Tuesday, December 12, 2006

ToI on reforming India's R&D

The Times of India's editorial today rehashes almost all the usual remedies (faculty salaries, for example) to help revitalize India's R&D enterprise. Towards the end of it, however, we find this:

The present tendency to promote national laboratories at the expense of universities will not help the cause of research. Both have distinct roles which need to be synergised. [bold emphasis added]

Many people don't realize the importance of that statement I emphasized. Let's start with the big picture. The ToI editorial gives a figure of US $6 billion for India's R&D budget; it doesn't cite a source for this figure. In his Science article, R.A. Mashelkar too mentions a figure of $6 billion.

Six billion dollars is both small and big! Let's take small first. It's small in comparison with, for example, the R&D budget of General Motors: $10 billion! University research gets only a small slice of this already small pie. As we saw in this post, most of the pie goes to mission-mode organizations such as Defence, Atomic Energy and Space, and what remains is 'shared' by universities, CSIR labs and agricultural research labs. This lopsided arrangement dates back to the early fifties when CSIR was established; not surprisingly, many people trace the decline of university research to that era.

Let's face it: Six billion dollars is also a large sum for India. It's almost one percent of our GDP! Our demands for increase in research funding must be tempered by this fact. However, I think it's fair to ask the government to make higher education largely self-financing (perhaps using this model), and redirect that money to spruce up research capabilities in our universities.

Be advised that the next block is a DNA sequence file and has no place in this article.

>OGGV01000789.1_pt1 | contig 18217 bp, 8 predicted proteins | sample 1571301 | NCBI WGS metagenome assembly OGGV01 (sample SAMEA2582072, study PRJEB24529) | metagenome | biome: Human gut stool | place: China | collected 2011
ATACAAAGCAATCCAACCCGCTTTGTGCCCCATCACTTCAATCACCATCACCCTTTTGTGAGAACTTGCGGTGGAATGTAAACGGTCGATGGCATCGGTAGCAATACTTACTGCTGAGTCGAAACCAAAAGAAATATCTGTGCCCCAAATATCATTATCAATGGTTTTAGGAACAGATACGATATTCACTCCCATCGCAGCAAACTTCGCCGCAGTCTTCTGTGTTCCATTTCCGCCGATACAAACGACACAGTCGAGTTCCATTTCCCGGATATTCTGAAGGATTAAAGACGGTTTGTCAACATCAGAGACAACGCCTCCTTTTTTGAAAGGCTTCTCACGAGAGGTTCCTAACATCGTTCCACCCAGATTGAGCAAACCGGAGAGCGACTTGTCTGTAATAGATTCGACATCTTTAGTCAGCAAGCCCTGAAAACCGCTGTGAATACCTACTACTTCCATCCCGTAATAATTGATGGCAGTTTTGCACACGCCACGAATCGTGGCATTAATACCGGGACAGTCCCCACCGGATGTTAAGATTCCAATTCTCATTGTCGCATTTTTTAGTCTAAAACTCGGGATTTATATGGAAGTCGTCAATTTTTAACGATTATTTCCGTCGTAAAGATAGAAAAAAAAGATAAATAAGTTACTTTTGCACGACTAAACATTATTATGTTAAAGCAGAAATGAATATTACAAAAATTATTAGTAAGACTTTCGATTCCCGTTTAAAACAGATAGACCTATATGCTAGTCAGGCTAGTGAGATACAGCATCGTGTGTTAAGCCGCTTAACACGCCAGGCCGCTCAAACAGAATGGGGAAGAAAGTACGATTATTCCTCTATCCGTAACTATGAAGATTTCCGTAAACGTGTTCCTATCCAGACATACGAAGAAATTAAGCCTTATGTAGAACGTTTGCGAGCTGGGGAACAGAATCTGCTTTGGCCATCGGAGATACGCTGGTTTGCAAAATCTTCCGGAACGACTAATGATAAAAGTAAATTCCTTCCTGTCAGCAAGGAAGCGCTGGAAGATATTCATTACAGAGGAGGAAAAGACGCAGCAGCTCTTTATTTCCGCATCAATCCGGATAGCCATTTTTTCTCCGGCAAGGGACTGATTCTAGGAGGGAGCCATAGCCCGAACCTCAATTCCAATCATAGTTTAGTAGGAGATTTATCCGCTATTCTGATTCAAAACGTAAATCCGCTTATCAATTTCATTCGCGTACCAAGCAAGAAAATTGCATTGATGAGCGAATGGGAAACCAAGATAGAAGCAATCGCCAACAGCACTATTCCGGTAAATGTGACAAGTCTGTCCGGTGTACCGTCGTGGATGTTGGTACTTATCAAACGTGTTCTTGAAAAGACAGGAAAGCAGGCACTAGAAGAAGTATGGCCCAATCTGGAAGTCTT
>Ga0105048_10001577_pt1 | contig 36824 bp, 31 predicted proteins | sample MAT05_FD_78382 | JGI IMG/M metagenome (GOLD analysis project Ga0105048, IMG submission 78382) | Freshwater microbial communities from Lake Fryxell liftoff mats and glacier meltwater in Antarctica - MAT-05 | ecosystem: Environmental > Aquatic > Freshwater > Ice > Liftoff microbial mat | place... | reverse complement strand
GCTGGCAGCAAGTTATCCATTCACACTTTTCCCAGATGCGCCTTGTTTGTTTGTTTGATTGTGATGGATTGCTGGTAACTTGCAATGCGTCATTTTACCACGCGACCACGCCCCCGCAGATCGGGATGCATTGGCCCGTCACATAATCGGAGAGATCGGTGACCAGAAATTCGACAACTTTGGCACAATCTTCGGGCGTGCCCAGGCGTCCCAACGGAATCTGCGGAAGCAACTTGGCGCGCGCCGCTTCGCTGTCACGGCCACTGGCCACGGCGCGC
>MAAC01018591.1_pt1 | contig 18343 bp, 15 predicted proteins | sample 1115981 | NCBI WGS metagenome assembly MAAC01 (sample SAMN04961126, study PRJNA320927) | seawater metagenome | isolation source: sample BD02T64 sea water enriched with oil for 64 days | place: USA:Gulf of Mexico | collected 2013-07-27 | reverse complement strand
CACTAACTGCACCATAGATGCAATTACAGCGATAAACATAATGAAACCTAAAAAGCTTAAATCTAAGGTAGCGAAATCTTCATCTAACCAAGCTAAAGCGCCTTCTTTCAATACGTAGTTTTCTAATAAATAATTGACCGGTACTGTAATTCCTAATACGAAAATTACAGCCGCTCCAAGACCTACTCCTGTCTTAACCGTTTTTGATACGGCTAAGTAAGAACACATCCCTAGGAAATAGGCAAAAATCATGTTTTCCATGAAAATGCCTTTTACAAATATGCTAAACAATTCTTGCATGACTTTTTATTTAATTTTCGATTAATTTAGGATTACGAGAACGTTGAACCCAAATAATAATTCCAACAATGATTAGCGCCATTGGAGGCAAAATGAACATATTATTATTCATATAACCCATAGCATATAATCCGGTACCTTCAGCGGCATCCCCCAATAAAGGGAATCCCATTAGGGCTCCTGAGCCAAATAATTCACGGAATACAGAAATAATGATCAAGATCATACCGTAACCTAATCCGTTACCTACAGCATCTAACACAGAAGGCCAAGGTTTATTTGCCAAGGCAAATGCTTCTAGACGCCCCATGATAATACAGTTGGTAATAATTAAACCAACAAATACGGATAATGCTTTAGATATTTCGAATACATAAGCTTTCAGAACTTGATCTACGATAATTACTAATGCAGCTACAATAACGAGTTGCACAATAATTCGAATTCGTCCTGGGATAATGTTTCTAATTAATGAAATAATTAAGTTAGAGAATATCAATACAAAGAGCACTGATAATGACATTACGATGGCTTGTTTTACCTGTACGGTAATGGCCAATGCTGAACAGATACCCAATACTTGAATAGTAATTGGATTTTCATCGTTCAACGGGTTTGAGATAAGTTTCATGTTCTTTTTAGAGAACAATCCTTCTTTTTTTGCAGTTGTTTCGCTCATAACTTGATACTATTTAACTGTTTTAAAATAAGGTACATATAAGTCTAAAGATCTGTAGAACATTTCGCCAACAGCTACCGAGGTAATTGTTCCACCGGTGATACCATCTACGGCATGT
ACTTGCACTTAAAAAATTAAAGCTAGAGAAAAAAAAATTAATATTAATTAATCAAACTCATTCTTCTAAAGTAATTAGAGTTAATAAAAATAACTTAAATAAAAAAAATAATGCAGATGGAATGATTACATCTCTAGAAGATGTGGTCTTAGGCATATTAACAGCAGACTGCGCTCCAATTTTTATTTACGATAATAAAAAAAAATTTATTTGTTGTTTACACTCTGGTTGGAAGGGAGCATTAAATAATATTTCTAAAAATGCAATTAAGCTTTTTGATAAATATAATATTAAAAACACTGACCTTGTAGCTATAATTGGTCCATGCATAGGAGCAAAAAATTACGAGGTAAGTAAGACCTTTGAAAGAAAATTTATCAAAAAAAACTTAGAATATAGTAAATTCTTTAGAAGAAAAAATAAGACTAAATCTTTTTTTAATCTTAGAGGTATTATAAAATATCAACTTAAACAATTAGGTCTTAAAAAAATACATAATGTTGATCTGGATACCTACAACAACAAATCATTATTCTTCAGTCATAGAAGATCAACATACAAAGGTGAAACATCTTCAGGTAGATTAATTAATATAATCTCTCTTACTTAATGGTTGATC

1. Anonymous said...


    The article is quite modest. It doesn't recommend freeing Universities of the choke hold of the government. While the Central Government may some day do this (after all there is only so much a family flunkey and scoundrel like Arjun Singh can do), the states aren't about to. Given the present strategy of the Congress (actually its collection of feudal groups starting with the Nehru-Gandhi) to parcel out sectors of the economy, India's territory, and its foreign policy, to sundry groups in order to build permanent vote banks, we can expect the state governments (actually another set of ruling families) to get ready to sink their claws in the future university sectors of excellence.
    Sorely missing is an element of pride and desire to establish an Indian presence in the world of science or technology. When you have resident idiots like Praful Bidwai dismissing India's mission-mode S&T establishment as a brahminical bastion (sounds so much like the Jewish science slur http://tinyurl.com/mw4zb) and Kazhagam types (who hounded out GNR from Madras university for obvious reasons) it is premature to start dreaming of better days for S&T. Money is one thing, thinking big is another. Do you think there ever will be a universities that hire professors for tenure track in India? What we may see is an exodus to the new greener pastures. There's always been North America. In the future we may see Europe, China and even Japan taking away our best and brightest. Of course there will always be the few and proud who persist